• Addressing the Reader in Charlotte Bronte's Novels: Jane Eyre, Vilette, and The Professor

      Monin, Christan M.; The College at Brockport (2010-05-15)
      Charlotte Bronte' s use of direct address in three of her novels, Jane Eyre, Villette, and The Professor is fundamental for each character' s growth in his or her respective novel. Addressing and communicating with the reader is the characters' only means for gaining an understanding and caring person in a life where they are social outcasts. Jane Eyre, Lucy Snowe, and William Crimsworth tackle vastly different struggles throughout their young lives: Jane longs for an empathetic listener, Lucy is wrought with jealousy and obsession, and William is privileged and arrogant. While each character deals with different struggles, they each have one commonality: solitude which results in perpetual loneliness. The sole outlet in a life of seclusion for the characters is to address their reader. Jane, Lucy, and W illiam construct their reader in a way that ideally benefits them they address their reader in the way that they would like to be addressed, or how they perceive others (the reader included) think of them. Jane longs for compassion and therefore addresses her reader as gentle. Because Lucy is oftentimes criticized by those around her, she addresses her reader in the same way: showing great anxieties about the way she perceives herself. While William has more advantages because he is male, he is still patronized by his family and others, a trait that William, perhaps inadvertently, bestows upon his reader. Regardless of the ways in which each character addresses his or her reader the end result is the same: Jane, Lucy, and William are validated by their understanding and compassionate reader.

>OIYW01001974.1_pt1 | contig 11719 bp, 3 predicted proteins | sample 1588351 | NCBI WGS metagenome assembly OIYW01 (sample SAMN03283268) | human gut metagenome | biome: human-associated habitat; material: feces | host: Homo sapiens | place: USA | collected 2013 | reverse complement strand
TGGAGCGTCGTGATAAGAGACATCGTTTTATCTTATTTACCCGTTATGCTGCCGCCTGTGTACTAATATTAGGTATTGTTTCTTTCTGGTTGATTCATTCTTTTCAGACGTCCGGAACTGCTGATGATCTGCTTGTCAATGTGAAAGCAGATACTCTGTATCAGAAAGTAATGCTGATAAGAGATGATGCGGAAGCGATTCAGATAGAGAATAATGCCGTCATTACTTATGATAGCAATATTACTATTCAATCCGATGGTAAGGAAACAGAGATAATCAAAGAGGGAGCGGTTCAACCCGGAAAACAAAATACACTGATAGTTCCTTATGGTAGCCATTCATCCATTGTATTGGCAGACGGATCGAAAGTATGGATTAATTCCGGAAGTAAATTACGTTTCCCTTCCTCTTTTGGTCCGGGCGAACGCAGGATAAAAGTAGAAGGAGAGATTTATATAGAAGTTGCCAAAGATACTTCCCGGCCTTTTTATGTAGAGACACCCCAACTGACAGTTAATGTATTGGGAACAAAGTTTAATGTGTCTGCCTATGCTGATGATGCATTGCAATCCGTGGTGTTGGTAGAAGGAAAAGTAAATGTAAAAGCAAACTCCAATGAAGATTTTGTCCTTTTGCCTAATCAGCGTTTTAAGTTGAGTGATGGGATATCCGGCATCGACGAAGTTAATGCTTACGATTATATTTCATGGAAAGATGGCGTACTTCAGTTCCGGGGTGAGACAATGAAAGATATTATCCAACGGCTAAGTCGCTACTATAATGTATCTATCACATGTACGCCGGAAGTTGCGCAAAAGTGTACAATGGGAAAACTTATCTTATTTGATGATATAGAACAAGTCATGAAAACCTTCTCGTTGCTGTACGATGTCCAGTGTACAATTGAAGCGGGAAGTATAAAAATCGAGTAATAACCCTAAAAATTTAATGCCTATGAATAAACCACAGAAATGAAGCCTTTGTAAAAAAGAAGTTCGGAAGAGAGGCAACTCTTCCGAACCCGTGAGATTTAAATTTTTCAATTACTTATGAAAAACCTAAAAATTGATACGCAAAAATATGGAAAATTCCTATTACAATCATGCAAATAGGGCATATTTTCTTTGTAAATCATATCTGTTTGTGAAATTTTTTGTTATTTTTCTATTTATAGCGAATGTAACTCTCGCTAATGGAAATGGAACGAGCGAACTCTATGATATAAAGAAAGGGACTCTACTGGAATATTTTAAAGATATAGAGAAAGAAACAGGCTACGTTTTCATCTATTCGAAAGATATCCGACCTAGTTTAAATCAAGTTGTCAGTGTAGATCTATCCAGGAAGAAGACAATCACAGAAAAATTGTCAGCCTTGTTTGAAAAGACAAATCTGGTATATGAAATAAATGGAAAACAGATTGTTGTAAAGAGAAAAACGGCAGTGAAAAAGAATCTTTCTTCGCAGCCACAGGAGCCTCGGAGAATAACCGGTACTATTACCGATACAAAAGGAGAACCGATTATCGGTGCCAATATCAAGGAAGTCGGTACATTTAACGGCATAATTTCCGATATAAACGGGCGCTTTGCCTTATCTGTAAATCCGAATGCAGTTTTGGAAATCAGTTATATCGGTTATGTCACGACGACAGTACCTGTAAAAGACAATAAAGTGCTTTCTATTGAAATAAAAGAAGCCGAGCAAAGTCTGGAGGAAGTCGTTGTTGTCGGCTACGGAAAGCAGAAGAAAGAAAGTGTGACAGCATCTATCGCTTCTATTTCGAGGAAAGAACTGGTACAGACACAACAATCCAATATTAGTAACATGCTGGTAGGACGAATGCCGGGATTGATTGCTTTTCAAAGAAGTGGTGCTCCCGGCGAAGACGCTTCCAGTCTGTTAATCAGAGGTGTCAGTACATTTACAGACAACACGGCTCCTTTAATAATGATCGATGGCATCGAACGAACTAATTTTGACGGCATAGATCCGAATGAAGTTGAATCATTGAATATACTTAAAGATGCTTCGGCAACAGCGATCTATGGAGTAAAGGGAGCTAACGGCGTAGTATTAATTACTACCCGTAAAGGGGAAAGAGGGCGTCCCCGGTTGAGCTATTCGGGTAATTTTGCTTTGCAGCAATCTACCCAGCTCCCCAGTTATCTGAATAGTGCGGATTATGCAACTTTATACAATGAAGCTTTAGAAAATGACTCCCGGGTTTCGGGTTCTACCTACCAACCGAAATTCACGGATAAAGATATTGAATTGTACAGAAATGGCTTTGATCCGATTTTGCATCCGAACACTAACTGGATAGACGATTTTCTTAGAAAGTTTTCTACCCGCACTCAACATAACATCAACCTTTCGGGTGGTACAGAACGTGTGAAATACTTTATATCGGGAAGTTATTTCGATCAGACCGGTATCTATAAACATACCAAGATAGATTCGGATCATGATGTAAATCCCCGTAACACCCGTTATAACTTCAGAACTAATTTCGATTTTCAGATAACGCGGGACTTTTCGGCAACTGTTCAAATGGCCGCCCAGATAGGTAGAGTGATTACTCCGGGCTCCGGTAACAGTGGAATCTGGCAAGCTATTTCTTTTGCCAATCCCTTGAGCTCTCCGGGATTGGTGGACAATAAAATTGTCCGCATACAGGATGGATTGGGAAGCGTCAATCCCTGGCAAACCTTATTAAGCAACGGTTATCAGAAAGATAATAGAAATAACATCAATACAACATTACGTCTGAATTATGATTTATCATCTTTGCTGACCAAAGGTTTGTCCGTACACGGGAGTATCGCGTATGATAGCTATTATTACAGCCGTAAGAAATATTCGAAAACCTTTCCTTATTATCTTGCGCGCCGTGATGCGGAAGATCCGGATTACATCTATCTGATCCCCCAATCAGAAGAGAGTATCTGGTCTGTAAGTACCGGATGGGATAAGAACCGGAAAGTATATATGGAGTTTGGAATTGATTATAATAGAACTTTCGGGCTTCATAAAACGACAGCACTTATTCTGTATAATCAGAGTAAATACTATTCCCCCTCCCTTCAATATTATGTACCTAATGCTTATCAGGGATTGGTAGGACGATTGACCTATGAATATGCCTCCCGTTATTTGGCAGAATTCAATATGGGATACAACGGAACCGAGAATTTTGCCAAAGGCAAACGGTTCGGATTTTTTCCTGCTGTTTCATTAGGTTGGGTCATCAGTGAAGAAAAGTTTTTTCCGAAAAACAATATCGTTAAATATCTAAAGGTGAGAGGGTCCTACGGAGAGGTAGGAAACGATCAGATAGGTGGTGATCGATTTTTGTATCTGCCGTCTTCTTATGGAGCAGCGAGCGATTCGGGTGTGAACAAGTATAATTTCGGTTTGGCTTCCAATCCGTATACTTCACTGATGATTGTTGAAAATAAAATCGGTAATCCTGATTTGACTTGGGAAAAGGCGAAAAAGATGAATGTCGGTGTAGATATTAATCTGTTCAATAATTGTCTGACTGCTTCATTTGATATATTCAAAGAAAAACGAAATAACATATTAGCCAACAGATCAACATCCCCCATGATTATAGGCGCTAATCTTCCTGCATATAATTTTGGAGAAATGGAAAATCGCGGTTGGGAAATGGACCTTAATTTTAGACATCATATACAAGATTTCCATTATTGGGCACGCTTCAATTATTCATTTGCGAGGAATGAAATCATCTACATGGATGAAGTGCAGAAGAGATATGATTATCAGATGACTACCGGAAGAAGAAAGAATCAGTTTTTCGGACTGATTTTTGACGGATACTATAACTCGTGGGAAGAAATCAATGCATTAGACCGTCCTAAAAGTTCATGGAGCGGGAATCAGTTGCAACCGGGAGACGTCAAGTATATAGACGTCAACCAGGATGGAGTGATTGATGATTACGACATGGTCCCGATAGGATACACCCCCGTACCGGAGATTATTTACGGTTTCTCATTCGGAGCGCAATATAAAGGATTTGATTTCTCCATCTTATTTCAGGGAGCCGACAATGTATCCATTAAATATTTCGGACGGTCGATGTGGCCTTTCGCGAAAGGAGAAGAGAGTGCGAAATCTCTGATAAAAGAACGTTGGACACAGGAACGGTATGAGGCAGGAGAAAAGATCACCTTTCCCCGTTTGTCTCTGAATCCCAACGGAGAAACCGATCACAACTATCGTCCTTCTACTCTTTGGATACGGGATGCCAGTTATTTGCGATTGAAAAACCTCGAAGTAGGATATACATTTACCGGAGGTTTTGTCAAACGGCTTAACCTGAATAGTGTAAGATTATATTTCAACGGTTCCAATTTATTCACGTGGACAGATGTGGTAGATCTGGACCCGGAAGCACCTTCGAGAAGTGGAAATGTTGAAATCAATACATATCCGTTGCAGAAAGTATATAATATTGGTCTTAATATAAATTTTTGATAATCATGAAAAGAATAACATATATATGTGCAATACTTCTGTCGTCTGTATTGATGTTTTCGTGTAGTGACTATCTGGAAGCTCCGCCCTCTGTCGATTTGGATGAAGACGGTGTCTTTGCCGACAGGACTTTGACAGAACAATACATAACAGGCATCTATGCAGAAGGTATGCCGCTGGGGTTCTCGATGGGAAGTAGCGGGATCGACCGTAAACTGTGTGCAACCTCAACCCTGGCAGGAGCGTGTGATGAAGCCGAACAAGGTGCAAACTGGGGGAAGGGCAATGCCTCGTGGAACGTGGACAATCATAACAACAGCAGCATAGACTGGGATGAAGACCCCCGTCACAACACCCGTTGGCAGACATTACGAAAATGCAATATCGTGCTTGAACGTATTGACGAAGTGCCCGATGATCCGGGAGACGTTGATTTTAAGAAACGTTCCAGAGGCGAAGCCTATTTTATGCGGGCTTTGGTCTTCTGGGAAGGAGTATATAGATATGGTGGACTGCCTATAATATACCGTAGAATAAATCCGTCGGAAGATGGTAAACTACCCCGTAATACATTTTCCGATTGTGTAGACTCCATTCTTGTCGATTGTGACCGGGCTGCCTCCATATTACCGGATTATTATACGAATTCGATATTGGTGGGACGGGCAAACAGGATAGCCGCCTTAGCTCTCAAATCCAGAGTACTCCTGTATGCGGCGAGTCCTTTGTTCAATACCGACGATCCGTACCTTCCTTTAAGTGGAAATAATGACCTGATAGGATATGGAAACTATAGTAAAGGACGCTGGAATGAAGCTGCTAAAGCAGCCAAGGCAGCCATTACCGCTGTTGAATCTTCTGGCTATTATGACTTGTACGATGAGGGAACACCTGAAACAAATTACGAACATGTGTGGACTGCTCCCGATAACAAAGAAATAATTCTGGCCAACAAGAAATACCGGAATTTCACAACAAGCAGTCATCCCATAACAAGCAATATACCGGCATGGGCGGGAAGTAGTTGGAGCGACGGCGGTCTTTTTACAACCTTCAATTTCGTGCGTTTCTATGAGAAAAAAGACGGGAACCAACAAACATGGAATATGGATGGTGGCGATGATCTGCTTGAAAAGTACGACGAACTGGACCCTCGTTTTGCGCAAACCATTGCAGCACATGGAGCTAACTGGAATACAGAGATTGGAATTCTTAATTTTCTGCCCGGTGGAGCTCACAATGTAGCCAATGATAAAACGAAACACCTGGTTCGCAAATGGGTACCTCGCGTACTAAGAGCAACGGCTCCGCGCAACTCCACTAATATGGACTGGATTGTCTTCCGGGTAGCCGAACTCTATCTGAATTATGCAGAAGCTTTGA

• Charlotte Bronte: The Evolution of Her Heroes

      Murphy, Shawna C.; The College at Brockport (2003-05-01)
      Charlotte Bronte, through her novels The Professor (published posthumously in 1857), Jane Eyre (1847) and Villette (1853), attempted to resolve the issues she faced as a plain, unmarried, independent-thinking woman in the nineteenth century. As each story is told the author takes another step toward defining her ideal of love and coming to terms with what she was not given by her father Patrick, brother Branwell, and first love M. Heger. William Crimsworth, Edward Rochester and M. Paul Emmanuel have much in common with the men in Bronte's life, yet these similarities end when they overcome their selfishness, egotism, and weakness to win the women they love. The heroes transform for love and in the process grow to be better men that deserve the heroines' love and devotion as well as becoming the ideal man Bronte longed for.
    • Nicknames, Forms of Address, and Alias in Jane Eyre

      Hamilton, Lynn (2014-10-16)
      In Jane Eyre, Charlotte Bronte exploits the potential of nicknames and addresses to reveal the nature of relationships which are formed within the novel, especially the relationship between Jane Eyre and Edward Rochester. Bronte also uses Jane's adoption of the alias "Jane Elliott" to reflect the heroine's quest for an ordinary existence which, in the end, she finds too stifling.